A lot of great things are happening at the Akron Community Foundation

The work of the Akron Community Foundation continues to evolve, but the mission remains the same, says John T. Petures Jr., president and CEO at the nonprofit organization.

“Over the last five years, thanks to the generosity of people in the community with added staff in development, marketing and grant making areas, we have invested in backroom infrastructure to create a new website,” Petures says.

“We now have online grant applications so board members and nonprofits can review and scrutinize the applications and in the process, we kill fewer trees. We don’t have binders that are 12 inches wide.”

The goal is to help agencies be both more effective and more efficient in understanding who they serve, what the need is and how that need can best be met.

“When you do it online, you have to say it in an abbreviated way that maybe you didn’t before,” Petures says.

“It utilizes time, space and effort much more productively than ever before. We have an online portal so that donors who have funds with us can now go online and not only give, but grant in the community. They can do that in the convenience of their home. This role we have is a real connector in matching the visions and dreams of fund-holders with the programs that are critically needed in the community. We take that very seriously.”

Petures came to ACF in May 2008 and he’s been busy since day one.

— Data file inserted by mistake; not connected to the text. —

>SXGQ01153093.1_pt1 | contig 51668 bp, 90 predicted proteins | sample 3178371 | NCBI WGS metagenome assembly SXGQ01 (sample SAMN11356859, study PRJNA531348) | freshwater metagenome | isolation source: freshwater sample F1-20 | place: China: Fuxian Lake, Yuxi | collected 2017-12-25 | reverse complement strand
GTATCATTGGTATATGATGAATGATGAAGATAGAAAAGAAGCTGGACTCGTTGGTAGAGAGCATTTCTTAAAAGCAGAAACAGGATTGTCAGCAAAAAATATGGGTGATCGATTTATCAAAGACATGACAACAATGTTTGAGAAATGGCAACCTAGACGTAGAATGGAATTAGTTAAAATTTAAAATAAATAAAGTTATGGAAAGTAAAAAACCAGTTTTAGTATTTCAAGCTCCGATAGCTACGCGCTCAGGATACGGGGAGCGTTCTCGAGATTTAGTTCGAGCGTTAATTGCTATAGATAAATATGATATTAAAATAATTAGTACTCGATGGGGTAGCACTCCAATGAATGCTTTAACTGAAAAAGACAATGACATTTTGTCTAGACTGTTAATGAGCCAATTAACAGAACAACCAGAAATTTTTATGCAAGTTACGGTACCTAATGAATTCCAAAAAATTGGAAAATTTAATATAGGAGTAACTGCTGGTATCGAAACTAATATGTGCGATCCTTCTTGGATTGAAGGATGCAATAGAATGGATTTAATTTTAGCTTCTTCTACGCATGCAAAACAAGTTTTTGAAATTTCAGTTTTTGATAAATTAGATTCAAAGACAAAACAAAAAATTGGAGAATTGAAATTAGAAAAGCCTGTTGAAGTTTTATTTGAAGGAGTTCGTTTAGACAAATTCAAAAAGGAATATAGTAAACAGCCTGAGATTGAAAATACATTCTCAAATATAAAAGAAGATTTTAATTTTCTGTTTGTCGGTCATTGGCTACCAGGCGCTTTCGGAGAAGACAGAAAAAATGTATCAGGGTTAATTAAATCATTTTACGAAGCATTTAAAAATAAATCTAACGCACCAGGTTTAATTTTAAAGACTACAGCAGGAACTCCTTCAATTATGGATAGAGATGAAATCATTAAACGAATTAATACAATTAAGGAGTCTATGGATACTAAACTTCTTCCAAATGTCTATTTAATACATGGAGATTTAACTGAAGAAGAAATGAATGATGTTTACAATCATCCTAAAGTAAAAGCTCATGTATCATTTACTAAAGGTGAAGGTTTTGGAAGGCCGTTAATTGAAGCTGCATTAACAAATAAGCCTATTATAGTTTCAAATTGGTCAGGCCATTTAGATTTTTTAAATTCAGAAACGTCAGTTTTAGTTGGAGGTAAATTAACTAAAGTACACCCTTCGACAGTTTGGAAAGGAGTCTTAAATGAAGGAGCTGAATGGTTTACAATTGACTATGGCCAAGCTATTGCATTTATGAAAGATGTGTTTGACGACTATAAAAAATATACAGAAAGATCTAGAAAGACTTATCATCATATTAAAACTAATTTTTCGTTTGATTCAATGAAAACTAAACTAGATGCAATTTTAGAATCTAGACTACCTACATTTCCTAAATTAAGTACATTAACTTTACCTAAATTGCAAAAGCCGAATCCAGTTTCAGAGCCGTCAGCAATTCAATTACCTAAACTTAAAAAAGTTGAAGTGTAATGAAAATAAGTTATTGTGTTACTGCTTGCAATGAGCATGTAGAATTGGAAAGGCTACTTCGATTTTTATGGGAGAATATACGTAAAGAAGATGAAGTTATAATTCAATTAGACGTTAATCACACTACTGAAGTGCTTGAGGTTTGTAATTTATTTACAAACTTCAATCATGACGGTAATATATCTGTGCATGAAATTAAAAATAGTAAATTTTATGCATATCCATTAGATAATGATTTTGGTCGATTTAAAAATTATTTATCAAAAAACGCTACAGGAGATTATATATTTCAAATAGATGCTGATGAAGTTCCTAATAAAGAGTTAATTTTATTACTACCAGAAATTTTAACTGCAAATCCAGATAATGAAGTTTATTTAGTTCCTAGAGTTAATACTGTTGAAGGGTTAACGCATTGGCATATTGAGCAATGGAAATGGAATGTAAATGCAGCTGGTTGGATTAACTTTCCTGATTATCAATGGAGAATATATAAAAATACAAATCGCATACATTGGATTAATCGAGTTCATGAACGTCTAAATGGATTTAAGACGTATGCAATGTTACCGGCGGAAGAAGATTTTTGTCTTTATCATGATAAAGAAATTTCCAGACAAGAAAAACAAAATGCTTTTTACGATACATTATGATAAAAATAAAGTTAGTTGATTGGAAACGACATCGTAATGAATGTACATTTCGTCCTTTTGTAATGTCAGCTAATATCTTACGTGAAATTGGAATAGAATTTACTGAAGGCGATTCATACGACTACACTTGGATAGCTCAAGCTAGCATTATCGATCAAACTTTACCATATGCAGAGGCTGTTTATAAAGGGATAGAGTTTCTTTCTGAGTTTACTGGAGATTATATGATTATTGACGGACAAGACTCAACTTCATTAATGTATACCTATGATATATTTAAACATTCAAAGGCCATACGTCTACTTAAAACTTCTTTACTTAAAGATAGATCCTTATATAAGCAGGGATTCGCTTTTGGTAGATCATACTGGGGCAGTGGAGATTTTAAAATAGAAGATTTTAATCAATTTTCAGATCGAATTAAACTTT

“Last year, we had 6,000 individual transactions and donations that came into the place,” Petures says. “That was an all-time high. We saw grant making back to the nonprofit world of $9.2 million two years ago, which was an all-time record. This past year that ended March 31, we did $9.6 million. That is a credit to the people in the community who realize the importance of giving back.”

In September, the ACF board approved the establishment of the Summit Metro Parks Foundation Endowment Fund. The fund’s $3.5 million establishing gift was one of the largest in the community foundation’s history.

The board also approved grants totaling nearly $3 million, including $2.5 million in grants from 136 designated, donor-advised, agency endowment and scholarship funds. In addition, $478,000 in competitive civic affairs grants chosen by the organization’s Community Investment Committee were approved.

“It’s been a great time of growth and success for us that is only made possible by a community that is so unselfish and giving,” Petures says.